Although they don't look like relatives you'd see in a family portrait, stingrays are actually fish. Like any other fish they breathe through gills, with the aid of one extra interesting biological addition: spiracles.
With skeletons made of cartilage instead of bone, stingray physiology is a little different than the finned friends we're used to thinking of in the aquatic pet department. Their scales are a modified version of the more familiar fish scales, and their gills -- through which they breathe -- appear as slits on the underside of their bodies.
The eyes of stingrays are on top of their bodies; this adaptation helps them as they live primarily on the sea floor, or on the bottom of aquariums. Next to their eyes -- and often mistaken for them -- are parts of the respiratory system called "spiracles." Like their eyes, spiracles are an adaptation as well; one that allows them to bury in the sand and still breathe.
A Bypass System
Gills in stingrays work just like gills in other fish. The membrane of gills are thin sheets of soft tissue filled -- like our own lungs -- with millions of blood vessels. Because the skin of fish is semi-permeable, when water passes over them oxygen moves from the water into the bloodstream of the stingrays. This is actually similar to how humans breathe air, only our breathing apparatus is on our insides, while in stingrays it's on the outside. Their gills are protected by a sturdy plate made of bone, called an "operculum."
Now while other fish suck in water and push it out through their gills simultaneously, stingrays suck in water through the spiracles on the top of their heads and pass it over the gills as they "exhale" it out of their system. The spiracles are actually an additional set of gills set on their dorsal side. The benefit of breathing in through spiracles and out through gills means that the rays can sit comfortably in their preferred habitat, in the sand and substrate at the bottom of a tank, and watch for food while hiding from predators.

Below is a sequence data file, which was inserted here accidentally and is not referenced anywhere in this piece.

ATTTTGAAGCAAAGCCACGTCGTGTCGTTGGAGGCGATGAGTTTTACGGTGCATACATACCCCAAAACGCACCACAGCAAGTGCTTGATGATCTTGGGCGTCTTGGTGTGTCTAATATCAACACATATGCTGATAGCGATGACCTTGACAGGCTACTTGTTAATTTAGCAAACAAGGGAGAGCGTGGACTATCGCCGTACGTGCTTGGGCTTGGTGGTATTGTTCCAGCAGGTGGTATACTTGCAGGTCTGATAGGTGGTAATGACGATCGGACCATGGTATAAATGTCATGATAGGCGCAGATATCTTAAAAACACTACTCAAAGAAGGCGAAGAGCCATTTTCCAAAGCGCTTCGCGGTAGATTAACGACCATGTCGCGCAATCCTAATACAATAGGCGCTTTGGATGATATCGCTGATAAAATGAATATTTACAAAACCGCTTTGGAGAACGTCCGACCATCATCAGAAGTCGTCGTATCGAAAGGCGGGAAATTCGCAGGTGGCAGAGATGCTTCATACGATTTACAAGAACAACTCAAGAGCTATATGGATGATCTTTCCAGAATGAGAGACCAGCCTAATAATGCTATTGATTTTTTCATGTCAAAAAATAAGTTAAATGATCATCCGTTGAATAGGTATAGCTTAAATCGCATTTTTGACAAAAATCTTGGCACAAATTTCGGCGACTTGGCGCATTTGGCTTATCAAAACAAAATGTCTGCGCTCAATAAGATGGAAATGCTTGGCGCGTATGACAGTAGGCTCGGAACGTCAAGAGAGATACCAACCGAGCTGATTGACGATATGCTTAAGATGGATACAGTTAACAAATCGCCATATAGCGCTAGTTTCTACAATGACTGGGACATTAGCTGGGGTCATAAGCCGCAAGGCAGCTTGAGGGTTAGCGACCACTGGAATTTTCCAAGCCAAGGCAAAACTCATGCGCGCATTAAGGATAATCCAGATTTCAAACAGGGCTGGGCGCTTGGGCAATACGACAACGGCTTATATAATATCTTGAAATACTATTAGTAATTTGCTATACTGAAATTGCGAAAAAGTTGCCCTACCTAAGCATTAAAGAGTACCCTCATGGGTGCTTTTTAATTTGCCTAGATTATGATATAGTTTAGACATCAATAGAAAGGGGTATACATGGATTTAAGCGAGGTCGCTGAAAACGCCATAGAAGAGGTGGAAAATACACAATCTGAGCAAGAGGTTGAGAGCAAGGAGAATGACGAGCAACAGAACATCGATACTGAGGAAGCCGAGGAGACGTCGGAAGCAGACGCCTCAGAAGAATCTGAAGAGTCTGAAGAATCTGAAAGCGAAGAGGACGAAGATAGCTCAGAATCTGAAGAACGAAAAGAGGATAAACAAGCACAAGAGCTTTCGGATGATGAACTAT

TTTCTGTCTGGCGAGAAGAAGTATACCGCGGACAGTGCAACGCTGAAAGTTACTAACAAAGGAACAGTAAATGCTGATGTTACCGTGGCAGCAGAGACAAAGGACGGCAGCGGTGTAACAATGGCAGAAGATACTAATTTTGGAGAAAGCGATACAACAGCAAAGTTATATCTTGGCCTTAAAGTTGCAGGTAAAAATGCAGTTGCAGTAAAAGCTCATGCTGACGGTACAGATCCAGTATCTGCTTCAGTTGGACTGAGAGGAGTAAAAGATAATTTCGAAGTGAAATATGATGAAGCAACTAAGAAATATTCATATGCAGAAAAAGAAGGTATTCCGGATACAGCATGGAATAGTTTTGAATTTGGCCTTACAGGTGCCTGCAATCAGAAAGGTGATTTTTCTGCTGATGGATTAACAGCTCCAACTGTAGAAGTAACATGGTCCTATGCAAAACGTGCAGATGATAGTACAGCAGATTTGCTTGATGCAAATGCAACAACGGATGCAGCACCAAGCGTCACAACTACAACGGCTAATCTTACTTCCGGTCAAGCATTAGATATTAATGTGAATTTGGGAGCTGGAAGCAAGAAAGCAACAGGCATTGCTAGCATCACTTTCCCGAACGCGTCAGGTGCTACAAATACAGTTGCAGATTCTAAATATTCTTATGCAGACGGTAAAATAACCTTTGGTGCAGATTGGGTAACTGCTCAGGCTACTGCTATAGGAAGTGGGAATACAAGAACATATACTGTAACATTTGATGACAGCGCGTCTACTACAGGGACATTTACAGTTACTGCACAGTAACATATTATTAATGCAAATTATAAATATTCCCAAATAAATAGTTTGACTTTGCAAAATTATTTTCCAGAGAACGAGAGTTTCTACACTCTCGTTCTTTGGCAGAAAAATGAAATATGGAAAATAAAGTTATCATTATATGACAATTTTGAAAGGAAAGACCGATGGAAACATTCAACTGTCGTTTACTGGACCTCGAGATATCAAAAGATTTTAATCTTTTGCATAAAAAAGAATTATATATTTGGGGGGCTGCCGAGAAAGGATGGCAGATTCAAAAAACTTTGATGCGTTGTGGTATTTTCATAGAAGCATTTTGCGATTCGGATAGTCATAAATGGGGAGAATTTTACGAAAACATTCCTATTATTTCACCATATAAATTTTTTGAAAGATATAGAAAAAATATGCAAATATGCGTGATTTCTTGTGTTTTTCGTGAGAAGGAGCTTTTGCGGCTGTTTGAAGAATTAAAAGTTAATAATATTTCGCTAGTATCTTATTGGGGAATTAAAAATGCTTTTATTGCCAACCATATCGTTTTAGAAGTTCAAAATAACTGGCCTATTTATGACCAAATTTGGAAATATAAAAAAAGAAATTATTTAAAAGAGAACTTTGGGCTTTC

Because they spend so much time on the aquarium floor, stingrays require good tank circulation. Be aware of "dead spots," or locations in the tank where water circulation is poor; these can harbor pockets of low water quality.
Don't worry if your stingray has burrowed into the sand on the floor of the aquarium. He'll be able to breathe fine, and most likely will feel the most safe and secure in his chosen spot. You can check on his breathing by watching the movement of his spiracles; consistent breaths indicate his general state.
Rapid breathing or panting is an indication of poor health in a stingray. High levels of ammonia or low levels of oxygen can cause "hypoxia" -- neurological brain damage -- which can lead to organ issues and eventually, death. To prevent hypoxia, keep stingrays in an appropriately-sized aquarium given their size, age and species. Be sure that their dissolved oxygen content is high, especially while moving your rays, and most importantly: Check with your local aquatic specialist or marine veterinarian about their housing, needs and quality of care.